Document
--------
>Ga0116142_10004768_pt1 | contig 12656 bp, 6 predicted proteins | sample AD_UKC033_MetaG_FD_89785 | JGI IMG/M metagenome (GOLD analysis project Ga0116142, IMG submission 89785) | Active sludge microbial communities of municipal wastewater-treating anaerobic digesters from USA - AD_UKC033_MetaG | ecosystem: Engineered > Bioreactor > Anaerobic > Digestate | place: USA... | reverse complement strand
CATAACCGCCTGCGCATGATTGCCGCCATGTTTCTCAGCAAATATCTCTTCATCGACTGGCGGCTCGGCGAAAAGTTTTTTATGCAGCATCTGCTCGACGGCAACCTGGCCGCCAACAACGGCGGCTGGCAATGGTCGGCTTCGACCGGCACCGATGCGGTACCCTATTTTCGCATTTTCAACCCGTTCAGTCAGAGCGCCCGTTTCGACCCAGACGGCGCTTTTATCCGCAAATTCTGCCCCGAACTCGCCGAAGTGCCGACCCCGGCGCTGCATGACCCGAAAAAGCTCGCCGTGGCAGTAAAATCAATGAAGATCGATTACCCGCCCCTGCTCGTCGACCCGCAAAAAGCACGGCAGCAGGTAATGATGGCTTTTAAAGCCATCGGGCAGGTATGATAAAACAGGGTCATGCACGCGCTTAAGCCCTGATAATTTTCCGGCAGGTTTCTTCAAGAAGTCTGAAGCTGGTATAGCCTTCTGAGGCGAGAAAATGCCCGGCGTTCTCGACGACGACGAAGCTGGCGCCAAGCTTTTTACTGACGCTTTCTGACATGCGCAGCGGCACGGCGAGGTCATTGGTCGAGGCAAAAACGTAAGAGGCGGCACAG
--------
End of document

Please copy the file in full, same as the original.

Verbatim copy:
>Ga0116142_10004768_pt1 | contig 12656 bp, 6 predicted proteins | sample AD_UKC033_MetaG_FD_89785 | JGI IMG/M metagenome (GOLD analysis project Ga0116142, IMG submission 89785) | Active sludge microbial communities of municipal wastewater-treating anaerobic digesters from USA - AD_UKC033_MetaG | ecosystem: Engineered > Bioreactor > Anaerobic > Digestate | place: USA... | reverse complement strand
CATAACCGCCTGCGCATGATTGCCGCCATGTTTCTCAGCAAATATCTCTTCATCGACTGGCGGCTCGGCGAAAAGTTTTTTATGCAGCATCTGCTCGACGGCAACCTGGCCGCCAACAACGGCGGCTGGCAATGGTCGGCTTCGACCGGCACCGATGCGGTACCCTATTTTCGCATTTTCAACCCGTTCAGTCAGAGCGCCCGTTTCGACCCAGACGGCGCTTTTATCCGCAAATTCTGCCCCGAACTCGCCGAAGTGCCGACCCCGGCGCTGCATGACCCGAAAAAGCTCGCCGTGGCAGTAAAATCAATGAAGATCGATTACCCGCCCCTGCTCGTCGACCCGCAAAAAGCACGGCAGCAGGTAATGATGGCTTTTAAAGCCATCGGGCAGGTATGATAAAACAGGGTCATGCACGCGCTTAAGCCCTGATAATTTTCCGGCAGGTTTCTTCAAGAAGTCTGAAGCTGGTATAGCCTTCTGAGGCGAGAAAATGCCCGGCGTTCTCGACGACGACGAAGCTGGCGCCAAGCTTTTTACTGACGCTTTCTGACATGCGCAGCGGCACGGCGAGGTCATTGGTCGAGGCAAAAACGTAAGAGGCGGCACAG